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Back home, in Kadavu Island's mangrove forests and fringing coral, Moceiwasa catches emperor fish and skipjack tuna. Her son spears sharks. "My home smells like coconut milk and mangoes and piglets." The weather is "regular."

No roads or power lines lead to the village of Naioti. Of its 34 houses, 28 sit empty, abandoned by locals who escaped to the city. Suva, Fiji's capital, lies about 55 miles north by boat, or as Moceiwasa says, "Forty-five dollars away, each person, each way." She never aspired to a life in the city, where, she says, "you need money to eat and then you need money to go to the toilet." Her husband's crops bring in 500 Fijian dollars (about US$280) annually. Half of that she spends on kerosene.

As a child, Moceiwasa wanted to marry a farmer because her father was a farmer, and then she did marry a farmer, and so did three of her daughters. Each of her 51 years passed by in much the same way as the one before it. She boiled fish. Pulled up yams. Wove coconut-leaf mats and fans. For more than two decades, she volunteered as her village's only health worker. For stomachaches, she prescribed the leaves of the physic nut tree. For coughs, rough lemon leaves.

"Only God paid me."

She is ordinary and proud. Her island still has clean blue seas, more than 75 percent of its forests, and a population of about 10,000. On Kadavu, it's easy to question the dogma of progress.

She won't talk about Kadavu's mosquitoes or about the loneliness of her village's empty plywood houses. Shewon't say a word against her husband. At a distance of 7,500 miles, her sunny memory of home brightens whatever its reality might be. (Similarly, the Chileans speak dreamily of their coastal cliffs, the Peruvians of their mountains.)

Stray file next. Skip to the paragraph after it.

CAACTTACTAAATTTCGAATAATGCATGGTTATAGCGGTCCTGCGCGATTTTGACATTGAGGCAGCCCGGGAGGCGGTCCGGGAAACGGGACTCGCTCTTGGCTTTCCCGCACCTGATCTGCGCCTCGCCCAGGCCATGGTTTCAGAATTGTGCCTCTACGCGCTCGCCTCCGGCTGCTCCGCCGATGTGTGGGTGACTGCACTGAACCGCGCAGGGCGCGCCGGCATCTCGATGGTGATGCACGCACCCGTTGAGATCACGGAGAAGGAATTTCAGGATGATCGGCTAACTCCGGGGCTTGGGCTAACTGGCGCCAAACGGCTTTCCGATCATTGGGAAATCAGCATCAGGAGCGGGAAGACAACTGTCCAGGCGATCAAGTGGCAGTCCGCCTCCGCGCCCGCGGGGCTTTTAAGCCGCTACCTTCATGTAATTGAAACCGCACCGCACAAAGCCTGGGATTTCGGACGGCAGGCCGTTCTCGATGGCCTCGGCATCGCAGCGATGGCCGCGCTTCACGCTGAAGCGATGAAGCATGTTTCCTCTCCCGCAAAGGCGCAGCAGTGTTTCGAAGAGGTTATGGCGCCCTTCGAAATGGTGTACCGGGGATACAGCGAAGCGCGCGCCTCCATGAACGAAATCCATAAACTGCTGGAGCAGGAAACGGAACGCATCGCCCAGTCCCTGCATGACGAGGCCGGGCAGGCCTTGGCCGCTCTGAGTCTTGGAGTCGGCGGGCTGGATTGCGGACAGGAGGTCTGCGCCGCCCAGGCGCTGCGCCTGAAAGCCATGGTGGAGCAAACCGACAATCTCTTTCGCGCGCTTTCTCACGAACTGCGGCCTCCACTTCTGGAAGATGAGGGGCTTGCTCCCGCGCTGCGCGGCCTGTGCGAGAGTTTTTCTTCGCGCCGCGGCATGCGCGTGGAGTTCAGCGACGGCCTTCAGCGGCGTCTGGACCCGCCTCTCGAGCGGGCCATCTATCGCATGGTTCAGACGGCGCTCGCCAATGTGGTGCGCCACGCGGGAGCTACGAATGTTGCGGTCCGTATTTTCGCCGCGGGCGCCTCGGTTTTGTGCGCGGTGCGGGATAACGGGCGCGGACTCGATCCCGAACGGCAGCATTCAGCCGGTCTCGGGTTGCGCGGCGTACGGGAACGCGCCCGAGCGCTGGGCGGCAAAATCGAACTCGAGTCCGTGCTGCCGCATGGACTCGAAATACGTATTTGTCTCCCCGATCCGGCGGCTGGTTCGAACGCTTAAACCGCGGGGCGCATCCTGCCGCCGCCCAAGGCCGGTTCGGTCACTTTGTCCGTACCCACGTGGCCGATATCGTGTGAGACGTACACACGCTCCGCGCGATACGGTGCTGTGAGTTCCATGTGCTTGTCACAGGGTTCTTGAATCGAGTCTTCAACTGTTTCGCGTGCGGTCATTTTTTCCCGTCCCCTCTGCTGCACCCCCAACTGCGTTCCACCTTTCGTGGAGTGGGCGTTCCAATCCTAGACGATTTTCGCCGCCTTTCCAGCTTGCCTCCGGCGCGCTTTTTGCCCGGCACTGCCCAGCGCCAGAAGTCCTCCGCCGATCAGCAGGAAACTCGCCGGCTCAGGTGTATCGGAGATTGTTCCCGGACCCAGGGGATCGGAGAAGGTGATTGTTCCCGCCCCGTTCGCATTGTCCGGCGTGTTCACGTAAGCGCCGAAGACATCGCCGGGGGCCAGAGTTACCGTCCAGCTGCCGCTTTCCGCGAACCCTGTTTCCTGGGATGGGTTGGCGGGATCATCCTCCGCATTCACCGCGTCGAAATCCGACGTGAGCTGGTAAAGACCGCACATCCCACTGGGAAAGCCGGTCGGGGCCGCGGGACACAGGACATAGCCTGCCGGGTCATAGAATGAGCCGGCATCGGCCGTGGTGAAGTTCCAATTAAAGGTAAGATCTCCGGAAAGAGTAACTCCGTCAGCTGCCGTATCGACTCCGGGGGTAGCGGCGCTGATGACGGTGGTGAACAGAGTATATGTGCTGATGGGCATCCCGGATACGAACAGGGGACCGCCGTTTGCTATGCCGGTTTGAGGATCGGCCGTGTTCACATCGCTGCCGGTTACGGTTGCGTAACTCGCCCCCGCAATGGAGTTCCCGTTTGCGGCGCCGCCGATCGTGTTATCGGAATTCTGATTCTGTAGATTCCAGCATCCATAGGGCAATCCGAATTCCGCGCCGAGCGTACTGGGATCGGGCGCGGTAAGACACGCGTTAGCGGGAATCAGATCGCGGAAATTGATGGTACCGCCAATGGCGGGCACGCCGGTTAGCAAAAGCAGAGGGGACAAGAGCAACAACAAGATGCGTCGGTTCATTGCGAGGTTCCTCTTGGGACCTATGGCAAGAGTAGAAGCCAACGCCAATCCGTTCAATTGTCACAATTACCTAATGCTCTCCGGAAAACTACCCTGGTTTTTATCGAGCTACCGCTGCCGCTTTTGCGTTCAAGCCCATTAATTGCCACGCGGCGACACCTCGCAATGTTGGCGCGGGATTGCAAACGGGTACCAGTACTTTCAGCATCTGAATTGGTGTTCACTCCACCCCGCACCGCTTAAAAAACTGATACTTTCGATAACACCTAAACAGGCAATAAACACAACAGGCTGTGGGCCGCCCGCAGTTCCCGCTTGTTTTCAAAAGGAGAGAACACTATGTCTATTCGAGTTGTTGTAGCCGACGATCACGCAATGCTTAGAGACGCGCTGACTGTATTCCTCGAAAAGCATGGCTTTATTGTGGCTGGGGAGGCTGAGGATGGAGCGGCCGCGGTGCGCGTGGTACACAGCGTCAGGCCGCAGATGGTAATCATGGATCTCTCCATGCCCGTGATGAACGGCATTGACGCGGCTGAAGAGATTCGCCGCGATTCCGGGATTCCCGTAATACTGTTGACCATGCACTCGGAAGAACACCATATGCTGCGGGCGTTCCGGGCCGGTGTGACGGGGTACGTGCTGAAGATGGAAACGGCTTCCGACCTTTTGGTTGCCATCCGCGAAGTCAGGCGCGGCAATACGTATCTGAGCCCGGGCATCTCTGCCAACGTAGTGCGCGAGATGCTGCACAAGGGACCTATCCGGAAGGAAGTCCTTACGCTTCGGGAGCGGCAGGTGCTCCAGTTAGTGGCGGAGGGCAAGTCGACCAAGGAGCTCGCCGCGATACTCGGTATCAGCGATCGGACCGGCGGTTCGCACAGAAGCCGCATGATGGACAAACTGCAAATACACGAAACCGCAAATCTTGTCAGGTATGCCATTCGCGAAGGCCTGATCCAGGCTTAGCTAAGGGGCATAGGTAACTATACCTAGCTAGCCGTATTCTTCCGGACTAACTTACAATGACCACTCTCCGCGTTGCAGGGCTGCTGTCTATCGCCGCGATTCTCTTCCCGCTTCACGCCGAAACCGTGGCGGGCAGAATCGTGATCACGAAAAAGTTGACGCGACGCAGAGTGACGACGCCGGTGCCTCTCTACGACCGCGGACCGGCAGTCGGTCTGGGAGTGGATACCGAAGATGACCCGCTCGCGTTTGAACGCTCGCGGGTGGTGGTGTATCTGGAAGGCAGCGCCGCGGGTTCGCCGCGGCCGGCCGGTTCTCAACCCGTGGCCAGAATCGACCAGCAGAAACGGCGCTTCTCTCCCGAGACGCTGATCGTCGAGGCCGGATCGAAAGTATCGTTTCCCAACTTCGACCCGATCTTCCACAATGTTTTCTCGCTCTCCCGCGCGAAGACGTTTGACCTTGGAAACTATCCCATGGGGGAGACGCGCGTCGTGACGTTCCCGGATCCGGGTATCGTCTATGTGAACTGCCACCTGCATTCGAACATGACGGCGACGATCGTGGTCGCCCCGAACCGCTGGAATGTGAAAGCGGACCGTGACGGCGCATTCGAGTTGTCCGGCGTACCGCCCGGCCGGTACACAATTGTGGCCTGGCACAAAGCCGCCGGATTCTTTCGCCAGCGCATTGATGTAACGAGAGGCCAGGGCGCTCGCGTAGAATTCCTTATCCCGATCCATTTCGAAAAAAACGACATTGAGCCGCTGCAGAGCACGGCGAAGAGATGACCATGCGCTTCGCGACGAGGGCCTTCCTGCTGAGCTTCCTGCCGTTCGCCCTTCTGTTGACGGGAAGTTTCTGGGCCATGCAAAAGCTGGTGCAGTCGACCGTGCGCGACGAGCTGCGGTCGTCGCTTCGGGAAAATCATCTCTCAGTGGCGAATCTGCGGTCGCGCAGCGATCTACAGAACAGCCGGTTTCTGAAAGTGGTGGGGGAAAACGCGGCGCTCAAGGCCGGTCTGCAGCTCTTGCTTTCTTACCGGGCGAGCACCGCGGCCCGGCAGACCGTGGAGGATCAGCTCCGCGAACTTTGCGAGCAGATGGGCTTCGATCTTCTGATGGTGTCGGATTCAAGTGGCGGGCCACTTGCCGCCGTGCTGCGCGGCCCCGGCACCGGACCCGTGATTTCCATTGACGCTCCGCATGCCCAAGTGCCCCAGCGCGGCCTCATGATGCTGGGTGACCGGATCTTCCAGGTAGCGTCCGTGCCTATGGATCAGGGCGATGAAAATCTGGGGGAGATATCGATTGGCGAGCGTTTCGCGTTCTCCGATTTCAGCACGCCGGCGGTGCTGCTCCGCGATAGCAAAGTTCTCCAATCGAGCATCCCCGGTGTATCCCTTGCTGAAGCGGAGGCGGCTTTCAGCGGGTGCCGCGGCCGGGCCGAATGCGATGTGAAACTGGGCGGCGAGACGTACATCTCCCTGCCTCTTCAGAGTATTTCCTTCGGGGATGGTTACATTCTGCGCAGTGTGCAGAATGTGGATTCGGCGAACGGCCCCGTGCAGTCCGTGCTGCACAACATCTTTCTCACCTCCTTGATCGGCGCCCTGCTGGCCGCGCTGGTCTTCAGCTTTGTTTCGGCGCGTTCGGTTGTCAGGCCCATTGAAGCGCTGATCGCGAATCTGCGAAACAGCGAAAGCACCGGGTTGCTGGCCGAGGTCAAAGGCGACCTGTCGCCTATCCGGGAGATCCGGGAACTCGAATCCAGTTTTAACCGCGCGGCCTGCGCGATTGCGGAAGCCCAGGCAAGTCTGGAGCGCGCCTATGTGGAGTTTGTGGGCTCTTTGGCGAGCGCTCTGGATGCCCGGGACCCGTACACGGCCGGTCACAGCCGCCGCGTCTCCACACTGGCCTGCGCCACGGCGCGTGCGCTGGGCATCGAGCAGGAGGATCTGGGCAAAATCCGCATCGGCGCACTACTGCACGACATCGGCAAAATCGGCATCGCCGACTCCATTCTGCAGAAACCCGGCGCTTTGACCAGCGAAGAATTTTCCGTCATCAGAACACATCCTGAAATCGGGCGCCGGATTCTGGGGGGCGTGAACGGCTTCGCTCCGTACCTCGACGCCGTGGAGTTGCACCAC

Moceiwasa left for the Barefoot College because her children encouraged her to go (they wanted her to see the Taj Mahal), her neighbors complained about rising kerosene prices (a 26 percent increase from 2005 to 2008), and her husband gave her permission.

Moceiwasa and her fellow countrywomen speak most comfortably in the first-person plural, as in, "We Fiji women are Christian women."
"We Fiji women come from paradise."

"We Fiji women are sick of this curry and chapati."


Moceiwasa is sitting in front of an air cooler that sounds like a plane taking off when, suddenly, the classroom's solar generators turn off. Her soldering iron cools. So she lies facedown on two stools and says, "I am not here, my daughter." The classroom quiets. The air thickens.

It's late in the afternoon. Little plastic bags that just this morning contained circuits and switches now billow out the back door, past the chipped water bowl that's tied up into a tree with used electrical cables. Through the dry summer, the bowl hydrates woodpeckers, babblers, and mynahs.

Beneath the bowl, there's Reapi Vaitalea from Fiji, punching the digits of her cellphone. Ants crawl between her toes. She paces through sand prints of plastic flip-flops and bare feet and leather jutti—traditional local shoes that protect feet from snakes and scorpions.

When Vaitalea returns to the classroom, she announces, "No network connection," and the women collectively groan.

Then Moceiwasa sits up. She drums her fingers against the workbench. Lautaini Nabua, the Fijian across the table from her, joins in.
"Meda mai taura tale na bogi," the two women sing. By "tale," all 10 Fijians have joined in, dividing themselves into altos and sopranos.
"Let's dance in the night," they repeat in Fijian.

Vaitalea spins around and bangs a plastic Fanta bottle against her thigh. At the other end of the room, the four women from Rwanda add a stomp. The two from Burundi play imaginary zithers. Sharma sticks bindis (traditional Indian dots) on unsuspecting foreheads. Peruth Masoyinyana, from Rwanda, yells out the colors in English, adding an "ah" to the end of words and squeezing "en" between them: "Red-ah en yellow-ah en blue-ah."
When the song ends, the women sit back down. Slump forward. It's 5 p.m. "Class finished." Continue reading >>

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